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What makes education valid?

CONTROVERSY OVER THE National and Moral Education Curriculum promulgated by the Hong Kong government reached its crescendo on July 29 with a mass rally in Victoria Park and a march to the Central Government Offices, with people representing teachers’ unions, political parties, educationalists, students and parents taking part.

The two most common criticisms hurled at the programme are that it is little more than brainwashing and that the syllabus simply does not add up to an educational curriculum.

In its turn, government officials seem to be able to do little more than deny these allegations and call for a greater public trust in their own credibility and the discretion of teachers.

Officials from the Catholic Education Office have long argued that the course is simply not necessary, as its stated aims of engendering a love for the motherland and giving an understanding of its political and social structures, as well as Chinese culture as lived out on the mainland are already adequately covered in other subjects.

However, teachers complain that the course does not really address these issues adequately, only presenting a glossed over picture of the history of the People’s Republic of China, and say that it lacks critical assessment of significant historical issues, such as the Tiananmen Square Massacre and the Cultural Revolution.

The July 29 rally questioned if the government of Hong Kong is on a mission to indoctrinate the population, turning people into blind patriots who cannot distinguish right from wrong.

This question has, to a large extent, been prompted by a publication from the National Education Services Centre of a handbook entitled, The China Model, which depicts the nation as possessing an “advanced, altruistic and united governing body… ensuring stable government protecting the wholeness of the country.”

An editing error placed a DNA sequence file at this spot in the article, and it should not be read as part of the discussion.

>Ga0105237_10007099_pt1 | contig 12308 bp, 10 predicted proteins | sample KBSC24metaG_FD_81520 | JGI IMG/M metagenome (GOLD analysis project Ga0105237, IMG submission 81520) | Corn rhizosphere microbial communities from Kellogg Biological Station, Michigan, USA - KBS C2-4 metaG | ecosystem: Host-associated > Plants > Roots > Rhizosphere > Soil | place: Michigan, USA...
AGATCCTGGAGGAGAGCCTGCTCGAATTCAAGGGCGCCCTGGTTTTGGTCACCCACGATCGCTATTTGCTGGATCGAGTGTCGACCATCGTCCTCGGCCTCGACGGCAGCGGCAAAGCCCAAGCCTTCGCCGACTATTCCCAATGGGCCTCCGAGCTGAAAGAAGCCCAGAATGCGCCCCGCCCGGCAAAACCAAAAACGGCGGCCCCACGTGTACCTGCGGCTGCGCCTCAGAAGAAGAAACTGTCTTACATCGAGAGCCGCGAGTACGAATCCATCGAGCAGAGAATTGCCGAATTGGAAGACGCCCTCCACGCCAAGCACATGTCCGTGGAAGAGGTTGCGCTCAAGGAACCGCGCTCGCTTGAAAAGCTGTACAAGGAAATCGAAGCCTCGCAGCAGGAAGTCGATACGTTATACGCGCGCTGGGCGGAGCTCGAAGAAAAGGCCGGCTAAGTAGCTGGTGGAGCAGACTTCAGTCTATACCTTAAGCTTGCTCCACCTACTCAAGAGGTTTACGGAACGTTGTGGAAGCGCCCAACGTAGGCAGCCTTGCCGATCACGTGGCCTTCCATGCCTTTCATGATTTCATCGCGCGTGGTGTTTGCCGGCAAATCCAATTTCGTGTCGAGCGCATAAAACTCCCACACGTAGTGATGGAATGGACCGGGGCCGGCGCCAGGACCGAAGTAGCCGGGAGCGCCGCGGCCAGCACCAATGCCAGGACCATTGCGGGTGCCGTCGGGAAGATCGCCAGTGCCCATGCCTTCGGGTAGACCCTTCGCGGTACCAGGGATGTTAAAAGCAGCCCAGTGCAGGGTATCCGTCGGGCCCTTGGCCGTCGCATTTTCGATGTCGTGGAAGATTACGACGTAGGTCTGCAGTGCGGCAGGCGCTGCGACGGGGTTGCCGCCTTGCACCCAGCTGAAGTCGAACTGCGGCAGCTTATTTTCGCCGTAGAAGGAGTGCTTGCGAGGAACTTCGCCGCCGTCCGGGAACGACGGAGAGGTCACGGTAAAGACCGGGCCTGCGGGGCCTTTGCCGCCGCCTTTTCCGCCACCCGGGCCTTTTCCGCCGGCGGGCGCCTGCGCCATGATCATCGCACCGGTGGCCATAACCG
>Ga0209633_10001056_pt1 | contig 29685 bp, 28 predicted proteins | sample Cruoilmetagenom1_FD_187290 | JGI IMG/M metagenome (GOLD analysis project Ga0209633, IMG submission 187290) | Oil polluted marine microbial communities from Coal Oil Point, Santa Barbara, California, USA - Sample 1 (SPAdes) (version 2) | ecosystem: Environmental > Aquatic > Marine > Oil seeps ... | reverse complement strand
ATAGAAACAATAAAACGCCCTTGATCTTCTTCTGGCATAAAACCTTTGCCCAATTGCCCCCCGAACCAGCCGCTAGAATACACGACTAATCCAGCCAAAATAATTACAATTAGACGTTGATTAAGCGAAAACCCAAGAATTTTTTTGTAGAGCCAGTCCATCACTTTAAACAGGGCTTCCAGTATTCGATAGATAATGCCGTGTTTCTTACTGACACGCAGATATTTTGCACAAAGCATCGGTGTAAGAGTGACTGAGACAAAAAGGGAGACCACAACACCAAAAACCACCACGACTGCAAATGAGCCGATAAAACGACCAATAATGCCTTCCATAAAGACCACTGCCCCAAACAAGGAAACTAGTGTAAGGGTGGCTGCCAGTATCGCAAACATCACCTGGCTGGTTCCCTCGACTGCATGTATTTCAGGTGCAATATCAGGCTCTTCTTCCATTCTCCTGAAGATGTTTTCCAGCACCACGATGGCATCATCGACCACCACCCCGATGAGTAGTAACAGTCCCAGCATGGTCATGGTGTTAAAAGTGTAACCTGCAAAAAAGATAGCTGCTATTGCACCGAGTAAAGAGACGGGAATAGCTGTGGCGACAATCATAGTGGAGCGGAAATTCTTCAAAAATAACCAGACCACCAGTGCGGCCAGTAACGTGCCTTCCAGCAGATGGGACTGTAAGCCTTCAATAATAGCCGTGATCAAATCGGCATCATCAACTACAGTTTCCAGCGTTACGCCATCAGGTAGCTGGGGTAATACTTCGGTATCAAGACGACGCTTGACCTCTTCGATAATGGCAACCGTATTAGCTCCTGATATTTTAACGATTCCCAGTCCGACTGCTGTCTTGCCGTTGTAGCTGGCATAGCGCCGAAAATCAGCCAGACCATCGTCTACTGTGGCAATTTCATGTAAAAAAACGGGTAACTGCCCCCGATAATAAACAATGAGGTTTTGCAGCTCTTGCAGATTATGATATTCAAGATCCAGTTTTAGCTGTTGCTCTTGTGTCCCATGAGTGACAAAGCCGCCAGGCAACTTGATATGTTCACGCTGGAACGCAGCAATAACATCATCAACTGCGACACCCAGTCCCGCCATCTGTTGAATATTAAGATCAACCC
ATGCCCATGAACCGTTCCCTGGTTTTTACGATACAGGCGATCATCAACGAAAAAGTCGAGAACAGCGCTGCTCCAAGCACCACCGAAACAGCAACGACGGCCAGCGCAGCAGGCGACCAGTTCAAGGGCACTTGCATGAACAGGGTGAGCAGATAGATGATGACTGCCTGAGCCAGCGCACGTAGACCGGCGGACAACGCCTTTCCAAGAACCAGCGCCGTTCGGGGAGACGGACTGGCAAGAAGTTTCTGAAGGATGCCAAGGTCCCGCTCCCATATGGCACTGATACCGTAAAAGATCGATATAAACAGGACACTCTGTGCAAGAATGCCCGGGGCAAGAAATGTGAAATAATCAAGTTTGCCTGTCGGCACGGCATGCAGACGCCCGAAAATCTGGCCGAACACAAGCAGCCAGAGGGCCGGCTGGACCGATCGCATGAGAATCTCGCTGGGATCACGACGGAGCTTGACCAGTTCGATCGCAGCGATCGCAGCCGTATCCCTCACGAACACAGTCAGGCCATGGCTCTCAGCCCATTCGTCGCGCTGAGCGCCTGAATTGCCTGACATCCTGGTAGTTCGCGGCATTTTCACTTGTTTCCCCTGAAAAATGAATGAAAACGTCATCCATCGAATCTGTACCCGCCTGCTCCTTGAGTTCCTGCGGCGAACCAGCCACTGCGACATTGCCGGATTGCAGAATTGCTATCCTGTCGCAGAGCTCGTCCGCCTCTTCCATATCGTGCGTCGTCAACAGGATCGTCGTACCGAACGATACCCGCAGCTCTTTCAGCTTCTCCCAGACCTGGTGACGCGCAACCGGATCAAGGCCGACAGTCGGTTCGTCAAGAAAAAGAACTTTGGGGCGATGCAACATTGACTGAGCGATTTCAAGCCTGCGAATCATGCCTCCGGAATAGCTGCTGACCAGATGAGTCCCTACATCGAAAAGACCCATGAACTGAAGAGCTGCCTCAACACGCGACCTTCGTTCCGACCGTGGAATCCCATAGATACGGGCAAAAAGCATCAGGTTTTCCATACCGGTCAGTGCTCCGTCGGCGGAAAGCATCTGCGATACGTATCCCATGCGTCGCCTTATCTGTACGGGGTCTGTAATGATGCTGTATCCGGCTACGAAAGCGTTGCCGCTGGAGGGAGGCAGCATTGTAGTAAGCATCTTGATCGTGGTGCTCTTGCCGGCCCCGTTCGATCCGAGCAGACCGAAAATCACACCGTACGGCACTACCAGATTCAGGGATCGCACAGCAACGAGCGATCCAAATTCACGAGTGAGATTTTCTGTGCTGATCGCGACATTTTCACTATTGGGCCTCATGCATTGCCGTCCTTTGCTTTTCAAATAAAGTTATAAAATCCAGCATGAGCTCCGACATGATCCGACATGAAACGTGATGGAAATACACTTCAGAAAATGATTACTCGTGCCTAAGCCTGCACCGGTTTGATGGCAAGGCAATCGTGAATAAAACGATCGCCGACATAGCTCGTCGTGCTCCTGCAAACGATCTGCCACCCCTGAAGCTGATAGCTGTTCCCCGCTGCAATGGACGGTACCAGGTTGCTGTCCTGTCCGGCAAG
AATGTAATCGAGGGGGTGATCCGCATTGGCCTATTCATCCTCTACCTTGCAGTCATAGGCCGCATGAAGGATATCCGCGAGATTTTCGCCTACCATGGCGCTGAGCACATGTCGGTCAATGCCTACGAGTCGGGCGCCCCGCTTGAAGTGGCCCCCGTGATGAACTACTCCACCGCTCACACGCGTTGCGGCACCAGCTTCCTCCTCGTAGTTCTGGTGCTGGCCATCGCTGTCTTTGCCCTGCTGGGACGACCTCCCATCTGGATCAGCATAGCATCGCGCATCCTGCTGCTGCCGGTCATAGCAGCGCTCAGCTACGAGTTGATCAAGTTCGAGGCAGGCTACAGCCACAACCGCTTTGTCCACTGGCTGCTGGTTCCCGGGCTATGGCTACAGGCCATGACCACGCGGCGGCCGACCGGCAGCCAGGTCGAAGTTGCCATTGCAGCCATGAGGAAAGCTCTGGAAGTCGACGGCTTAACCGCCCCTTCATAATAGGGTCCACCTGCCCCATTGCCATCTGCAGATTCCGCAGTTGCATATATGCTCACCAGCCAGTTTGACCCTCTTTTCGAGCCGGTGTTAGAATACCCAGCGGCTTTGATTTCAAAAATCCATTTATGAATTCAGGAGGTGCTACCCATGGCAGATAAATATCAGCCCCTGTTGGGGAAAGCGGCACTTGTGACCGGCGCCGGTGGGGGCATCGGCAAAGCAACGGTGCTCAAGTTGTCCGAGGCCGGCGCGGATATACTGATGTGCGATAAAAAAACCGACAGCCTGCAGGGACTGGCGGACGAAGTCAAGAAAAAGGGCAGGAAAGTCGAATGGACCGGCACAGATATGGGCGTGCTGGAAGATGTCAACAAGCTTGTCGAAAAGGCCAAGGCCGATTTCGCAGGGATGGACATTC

In the same breath it takes a backhanded swipe at the United States of America by claiming, without any particular rationale, that “battles between political parties harm people’s lives.”

Educational ideology coming out of a government cannot be divorced from the manner in which it acts. Recent manipulation of ordinations of both priests and bishops in China by government authorities prompted one priest to comment, “This move is typical… making bishops in communion with the pope act against the discipline of the Church, mingling right with wrong, true with false” (Sunday Examiner, July 15).

Speaking in Hong Kong on June 25, Sri Lankan Nilantha Ilangamuwa described this as erasing the dividing lines between moral good and evil which can effectively lull people into believing there can only be two choices, either pro or anti.

“But only one good is presented,” he explained, “so if you cannot subscribe you are bad” (Sunday Examiner, July 12).

Education presents students with information and teaches them to critically access it, by helping them to form questions to ask, rather than giving them answers. Young people ultimately have to make their own decisions about what values they adopt in their life. The responsibility of society is to educate them to be able to do that.

This requires both knowledge and the ability to critically assess, otherwise, when challenges come, if they cannot adequately underpin their cherished values with confidence, they can be left floundering.

Jesus Christ taught that it is the truth that will set us free and education should equip students to navigate their way through the grey areas that obscure the pearls of life. JiM